The Little Black Princess: A True Tale of Life in the Never-Never Land

The Little Black Princess: A True Tale of Life in the Never-Never Land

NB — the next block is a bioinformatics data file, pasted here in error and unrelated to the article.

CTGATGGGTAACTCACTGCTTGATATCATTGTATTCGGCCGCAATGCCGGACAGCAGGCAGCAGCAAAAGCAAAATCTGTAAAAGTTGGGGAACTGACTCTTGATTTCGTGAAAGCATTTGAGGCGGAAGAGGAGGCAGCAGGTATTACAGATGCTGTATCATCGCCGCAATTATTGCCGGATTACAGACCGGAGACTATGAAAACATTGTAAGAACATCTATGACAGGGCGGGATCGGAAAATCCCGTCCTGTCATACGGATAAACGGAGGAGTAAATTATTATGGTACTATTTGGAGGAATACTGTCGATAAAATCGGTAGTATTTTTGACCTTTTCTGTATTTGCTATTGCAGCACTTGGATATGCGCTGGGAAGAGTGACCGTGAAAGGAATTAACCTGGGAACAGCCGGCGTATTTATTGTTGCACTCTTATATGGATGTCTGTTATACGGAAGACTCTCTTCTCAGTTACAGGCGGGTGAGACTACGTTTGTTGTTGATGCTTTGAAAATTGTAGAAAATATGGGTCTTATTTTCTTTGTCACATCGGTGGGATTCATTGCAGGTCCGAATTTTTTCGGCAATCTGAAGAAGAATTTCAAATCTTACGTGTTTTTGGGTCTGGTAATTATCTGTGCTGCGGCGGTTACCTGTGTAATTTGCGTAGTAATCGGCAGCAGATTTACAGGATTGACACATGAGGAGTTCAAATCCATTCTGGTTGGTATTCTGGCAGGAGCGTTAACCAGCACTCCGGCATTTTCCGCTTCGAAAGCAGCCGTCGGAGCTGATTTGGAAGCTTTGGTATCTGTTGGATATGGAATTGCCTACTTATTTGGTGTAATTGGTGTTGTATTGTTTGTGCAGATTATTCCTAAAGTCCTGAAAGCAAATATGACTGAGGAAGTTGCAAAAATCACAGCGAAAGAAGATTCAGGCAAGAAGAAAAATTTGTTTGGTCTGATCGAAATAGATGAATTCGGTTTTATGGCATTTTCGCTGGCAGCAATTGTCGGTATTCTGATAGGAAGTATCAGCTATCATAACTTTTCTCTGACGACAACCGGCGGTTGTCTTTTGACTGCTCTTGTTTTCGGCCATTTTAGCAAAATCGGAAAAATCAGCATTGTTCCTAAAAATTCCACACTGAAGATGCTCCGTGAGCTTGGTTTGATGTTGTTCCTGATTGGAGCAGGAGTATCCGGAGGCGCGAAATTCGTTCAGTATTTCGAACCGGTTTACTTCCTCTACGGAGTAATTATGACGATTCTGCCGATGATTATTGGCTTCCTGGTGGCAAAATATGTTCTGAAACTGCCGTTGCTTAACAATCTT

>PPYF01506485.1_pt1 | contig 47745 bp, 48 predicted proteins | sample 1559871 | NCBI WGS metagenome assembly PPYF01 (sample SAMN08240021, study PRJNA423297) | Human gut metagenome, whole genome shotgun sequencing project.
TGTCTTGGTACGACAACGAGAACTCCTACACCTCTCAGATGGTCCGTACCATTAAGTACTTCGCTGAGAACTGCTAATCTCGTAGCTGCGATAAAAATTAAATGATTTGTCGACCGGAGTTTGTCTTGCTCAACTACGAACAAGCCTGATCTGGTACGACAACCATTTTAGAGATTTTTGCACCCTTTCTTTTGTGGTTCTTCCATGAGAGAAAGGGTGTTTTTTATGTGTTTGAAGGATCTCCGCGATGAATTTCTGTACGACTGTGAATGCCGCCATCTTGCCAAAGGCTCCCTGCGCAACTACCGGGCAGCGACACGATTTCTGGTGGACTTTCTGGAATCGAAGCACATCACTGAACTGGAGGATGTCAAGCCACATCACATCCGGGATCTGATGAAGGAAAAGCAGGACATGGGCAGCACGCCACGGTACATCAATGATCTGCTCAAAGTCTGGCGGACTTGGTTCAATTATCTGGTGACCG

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This historic book may have numerous typos, missing text or index. Purchasers can download a free scanned copy of the original book (without typos) from the publisher. 1906. Not illustrated. Excerpt: ... CHAPTER VI THE "DEBBIL-DEBBIL" DANCE We were going to a Debbil-debbil dance. The King himself had brought the invitation to me in the garden. "Missus," he said, "spose you come longa Debbildebbil dance, eh?" "No, thank you, Goggle Eye," I answered. "Might it the Debbil-debbils carry me off?" He roared with delight at my joke and explained, "this one gammon Debbil-debbil." "Oh, well," I said, "if you are only going to have gammon Debbil-debbils at your party, I'll come." "Dank you please, Missus," he said, guessing at my meaning. Then he asked if I would go and see the dancers being dressed for the performance, and I said I would, for I always like to see a blackfellow getting into clothes of any sort. I went in the afternoon and watched, noticing directly I arrived that two of the gentlemen had headaches. Poor Bett-Bett had to stay at home because of Goggle Eye. It took two or three men to dress one dancer properly. They laid him flat on his back to begin with, and pricked him all over with sharp stones and pieces of glass. As they sat pricking Billy Muck, they reminded me of cooks pricking sausages for frying. When little beads of blood oozed out, they were smeared all over the man, face and all. Then tiny white cockatoo's feathers were stuck up and down and round and round him, and the blood was used as gum. They made wonderful patterns all over his body, back and front, ending up with twirligigs down both arms and legs. The gum stuck splendidly; if you want to find out how well blood sticks, cut your finger and tie it up with cotton wool. The face also was covered with down, and a huge helmet, with a long horn of emu's quills, was fixed firmly on the head. The finishing touch was a wreath of leaves at each ankle. Ordinary leaves were not nearly good enough fo...

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